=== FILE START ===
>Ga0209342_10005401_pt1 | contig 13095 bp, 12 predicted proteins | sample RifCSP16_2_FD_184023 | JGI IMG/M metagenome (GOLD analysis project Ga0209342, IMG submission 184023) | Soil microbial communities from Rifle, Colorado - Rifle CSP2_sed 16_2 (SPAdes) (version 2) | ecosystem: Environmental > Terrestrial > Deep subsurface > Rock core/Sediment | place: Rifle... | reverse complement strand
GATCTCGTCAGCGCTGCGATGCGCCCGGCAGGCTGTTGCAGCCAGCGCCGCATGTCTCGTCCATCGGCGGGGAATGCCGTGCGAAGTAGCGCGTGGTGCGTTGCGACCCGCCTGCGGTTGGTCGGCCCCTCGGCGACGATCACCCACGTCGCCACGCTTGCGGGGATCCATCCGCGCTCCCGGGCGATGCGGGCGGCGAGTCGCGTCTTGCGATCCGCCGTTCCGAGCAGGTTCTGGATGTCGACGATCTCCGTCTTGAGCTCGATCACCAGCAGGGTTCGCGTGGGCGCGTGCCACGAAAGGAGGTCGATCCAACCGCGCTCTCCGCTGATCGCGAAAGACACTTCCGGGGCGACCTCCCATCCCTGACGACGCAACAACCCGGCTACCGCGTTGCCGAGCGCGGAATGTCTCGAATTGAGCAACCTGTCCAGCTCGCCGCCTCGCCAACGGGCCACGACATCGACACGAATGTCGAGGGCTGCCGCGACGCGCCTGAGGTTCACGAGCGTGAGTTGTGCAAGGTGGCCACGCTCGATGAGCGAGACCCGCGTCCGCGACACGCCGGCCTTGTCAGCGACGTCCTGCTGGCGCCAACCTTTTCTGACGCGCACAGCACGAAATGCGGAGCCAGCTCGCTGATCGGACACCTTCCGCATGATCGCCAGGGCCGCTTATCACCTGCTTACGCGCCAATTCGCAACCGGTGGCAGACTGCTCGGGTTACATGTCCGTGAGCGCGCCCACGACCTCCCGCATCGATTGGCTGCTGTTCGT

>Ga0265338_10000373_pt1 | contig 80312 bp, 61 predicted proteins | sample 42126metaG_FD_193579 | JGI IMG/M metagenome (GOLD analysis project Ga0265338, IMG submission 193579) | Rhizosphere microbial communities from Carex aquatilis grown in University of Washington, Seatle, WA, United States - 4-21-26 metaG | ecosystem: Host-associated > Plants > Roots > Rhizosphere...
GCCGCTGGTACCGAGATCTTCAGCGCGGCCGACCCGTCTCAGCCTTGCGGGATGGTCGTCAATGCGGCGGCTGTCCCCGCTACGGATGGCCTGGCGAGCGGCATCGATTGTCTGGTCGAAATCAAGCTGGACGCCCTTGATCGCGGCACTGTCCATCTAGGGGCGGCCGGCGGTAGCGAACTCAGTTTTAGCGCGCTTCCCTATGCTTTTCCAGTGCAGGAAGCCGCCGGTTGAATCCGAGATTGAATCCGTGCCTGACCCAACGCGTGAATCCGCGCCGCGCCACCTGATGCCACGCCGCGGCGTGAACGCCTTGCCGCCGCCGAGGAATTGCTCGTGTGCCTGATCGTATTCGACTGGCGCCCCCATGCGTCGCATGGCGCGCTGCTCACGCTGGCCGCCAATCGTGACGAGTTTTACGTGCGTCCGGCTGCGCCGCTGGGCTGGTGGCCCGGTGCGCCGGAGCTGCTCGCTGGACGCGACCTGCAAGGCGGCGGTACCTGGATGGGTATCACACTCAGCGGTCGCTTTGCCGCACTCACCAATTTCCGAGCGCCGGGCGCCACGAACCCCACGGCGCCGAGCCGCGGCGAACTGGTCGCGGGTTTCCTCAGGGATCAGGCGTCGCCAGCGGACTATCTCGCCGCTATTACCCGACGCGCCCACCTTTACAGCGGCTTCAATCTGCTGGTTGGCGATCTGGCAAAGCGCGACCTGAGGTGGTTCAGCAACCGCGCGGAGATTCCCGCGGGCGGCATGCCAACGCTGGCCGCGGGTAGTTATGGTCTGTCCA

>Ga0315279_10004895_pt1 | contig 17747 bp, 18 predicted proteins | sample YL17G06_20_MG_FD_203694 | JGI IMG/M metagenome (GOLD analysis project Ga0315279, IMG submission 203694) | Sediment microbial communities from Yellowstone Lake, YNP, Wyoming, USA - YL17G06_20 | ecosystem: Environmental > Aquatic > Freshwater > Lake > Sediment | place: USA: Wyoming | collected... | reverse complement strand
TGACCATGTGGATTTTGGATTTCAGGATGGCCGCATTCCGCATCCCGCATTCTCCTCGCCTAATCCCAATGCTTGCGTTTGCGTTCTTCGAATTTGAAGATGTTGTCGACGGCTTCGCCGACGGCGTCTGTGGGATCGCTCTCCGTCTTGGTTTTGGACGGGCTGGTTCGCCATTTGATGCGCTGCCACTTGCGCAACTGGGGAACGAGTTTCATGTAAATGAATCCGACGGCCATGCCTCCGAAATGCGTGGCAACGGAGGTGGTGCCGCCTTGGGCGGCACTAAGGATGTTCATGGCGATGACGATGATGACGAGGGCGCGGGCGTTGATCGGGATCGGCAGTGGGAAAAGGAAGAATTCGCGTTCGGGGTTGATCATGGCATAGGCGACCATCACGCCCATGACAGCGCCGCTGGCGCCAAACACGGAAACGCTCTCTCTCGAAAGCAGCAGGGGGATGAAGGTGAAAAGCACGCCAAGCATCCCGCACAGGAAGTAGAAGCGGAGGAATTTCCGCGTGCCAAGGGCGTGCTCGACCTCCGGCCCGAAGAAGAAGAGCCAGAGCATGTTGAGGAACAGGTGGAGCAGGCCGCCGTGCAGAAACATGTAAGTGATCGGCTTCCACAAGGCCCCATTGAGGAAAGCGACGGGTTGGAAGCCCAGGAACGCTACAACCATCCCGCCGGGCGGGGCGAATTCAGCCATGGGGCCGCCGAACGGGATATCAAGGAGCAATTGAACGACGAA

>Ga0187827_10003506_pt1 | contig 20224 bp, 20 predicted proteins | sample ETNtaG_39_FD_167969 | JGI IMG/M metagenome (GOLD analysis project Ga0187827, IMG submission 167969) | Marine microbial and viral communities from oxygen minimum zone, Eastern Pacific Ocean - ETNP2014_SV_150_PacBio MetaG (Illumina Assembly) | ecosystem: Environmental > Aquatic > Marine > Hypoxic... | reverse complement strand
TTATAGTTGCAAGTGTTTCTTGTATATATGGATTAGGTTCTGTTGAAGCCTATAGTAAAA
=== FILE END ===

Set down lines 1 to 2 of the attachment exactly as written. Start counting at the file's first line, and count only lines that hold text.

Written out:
>Ga0209342_10005401_pt1 | contig 13095 bp, 12 predicted proteins | sample RifCSP16_2_FD_184023 | JGI IMG/M metagenome (GOLD analysis project Ga0209342, IMG submission 184023) | Soil microbial communities from Rifle, Colorado - Rifle CSP2_sed 16_2 (SPAdes) (version 2) | ecosystem: Environmental > Terrestrial > Deep subsurface > Rock core/Sediment | place: Rifle... | reverse complement strand
GATCTCGTCAGCGCTGCGATGCGCCCGGCAGGCTGTTGCAGCCAGCGCCGCATGTCTCGTCCATCGGCGGGGAATGCCGTGCGAAGTAGCGCGTGGTGCGTTGCGACCCGCCTGCGGTTGGTCGGCCCCTCGGCGACGATCACCCACGTCGCCACGCTTGCGGGGATCCATCCGCGCTCCCGGGCGATGCGGGCGGCGAGTCGCGTCTTGCGATCCGCCGTTCCGAGCAGGTTCTGGATGTCGACGATCTCCGTCTTGAGCTCGATCACCAGCAGGGTTCGCGTGGGCGCGTGCCACGAAAGGAGGTCGATCCAACCGCGCTCTCCGCTGATCGCGAAAGACACTTCCGGGGCGACCTCCCATCCCTGACGACGCAACAACCCGGCTACCGCGTTGCCGAGCGCGGAATGTCTCGAATTGAGCAACCTGTCCAGCTCGCCGCCTCGCCAACGGGCCACGACATCGACACGAATGTCGAGGGCTGCCGCGACGCGCCTGAGGTTCACGAGCGTGAGTTGTGCAAGGTGGCCACGCTCGATGAGCGAGACCCGCGTCCGCGACACGCCGGCCTTGTCAGCGACGTCCTGCTGGCGCCAACCTTTTCTGACGCGCACAGCACGAAATGCGGAGCCAGCTCGCTGATCGGACACCTTCCGCATGATCGCCAGGGCCGCTTATCACCTGCTTACGCGCCAATTCGCAACCGGTGGCAGACTGCTCGGGTTACATGTCCGTGAGCGCGCCCACGACCTCCCGCATCGATTGGCTGCTGTTCGT